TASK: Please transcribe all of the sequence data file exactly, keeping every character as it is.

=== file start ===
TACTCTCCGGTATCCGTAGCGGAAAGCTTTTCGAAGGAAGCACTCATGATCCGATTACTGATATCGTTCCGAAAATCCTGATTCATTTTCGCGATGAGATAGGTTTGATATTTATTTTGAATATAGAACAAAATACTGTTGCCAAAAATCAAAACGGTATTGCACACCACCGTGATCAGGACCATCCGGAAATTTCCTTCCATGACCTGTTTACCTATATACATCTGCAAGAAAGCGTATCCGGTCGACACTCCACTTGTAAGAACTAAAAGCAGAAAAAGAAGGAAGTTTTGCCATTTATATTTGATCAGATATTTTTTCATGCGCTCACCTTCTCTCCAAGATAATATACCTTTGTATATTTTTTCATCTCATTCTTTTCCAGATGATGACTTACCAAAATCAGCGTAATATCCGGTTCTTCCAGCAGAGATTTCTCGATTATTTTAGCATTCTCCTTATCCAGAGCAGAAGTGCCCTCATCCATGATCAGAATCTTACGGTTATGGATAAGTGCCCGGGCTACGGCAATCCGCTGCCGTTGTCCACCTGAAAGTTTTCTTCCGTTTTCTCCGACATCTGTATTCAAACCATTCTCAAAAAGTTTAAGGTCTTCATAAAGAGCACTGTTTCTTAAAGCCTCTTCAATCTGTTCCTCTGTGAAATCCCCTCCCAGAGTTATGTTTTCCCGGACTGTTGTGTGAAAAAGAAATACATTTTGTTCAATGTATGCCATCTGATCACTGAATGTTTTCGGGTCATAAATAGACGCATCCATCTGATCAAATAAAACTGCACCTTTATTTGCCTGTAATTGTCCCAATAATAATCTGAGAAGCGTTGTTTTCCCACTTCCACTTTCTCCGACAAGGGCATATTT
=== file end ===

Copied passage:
TACTCTCCGGTATCCGTAGCGGAAAGCTTTTCGAAGGAAGCACTCATGATCCGATTACTGATATCGTTCCGAAAATCCTGATTCATTTTCGCGATGAGATAGGTTTGATATTTATTTTGAATATAGAACAAAATACTGTTGCCAAAAATCAAAACGGTATTGCACACCACCGTGATCAGGACCATCCGGAAATTTCCTTCCATGACCTGTTTACCTATATACATCTGCAAGAAAGCGTATCCGGTCGACACTCCACTTGTAAGAACTAAAAGCAGAAAAAGAAGGAAGTTTTGCCATTTATATTTGATCAGATATTTTTTCATGCGCTCACCTTCTCTCCAAGATAATATACCTTTGTATATTTTTTCATCTCATTCTTTTCCAGATGATGACTTACCAAAATCAGCGTAATATCCGGTTCTTCCAGCAGAGATTTCTCGATTATTTTAGCATTCTCCTTATCCAGAGCAGAAGTGCCCTCATCCATGATCAGAATCTTACGGTTATGGATAAGTGCCCGGGCTACGGCAATCCGCTGCCGTTGTCCACCTGAAAGTTTTCTTCCGTTTTCTCCGACATCTGTATTCAAACCATTCTCAAAAAGTTTAAGGTCTTCATAAAGAGCACTGTTTCTTAAAGCCTCTTCAATCTGTTCCTCTGTGAAATCCCCTCCCAGAGTTATGTTTTCCCGGACTGTTGTGTGAAAAAGAAATACATTTTGTTCAATGTATGCCATCTGATCACTGAATGTTTTCGGGTCATAAATAGACGCATCCATCTGATCAAATAAAACTGCACCTTTATTTGCCTGTAATTGTCCCAATAATAATCTGAGAAGCGTTGTTTTCCCACTTCCACTTTCTCCGACAAGGGCATATTT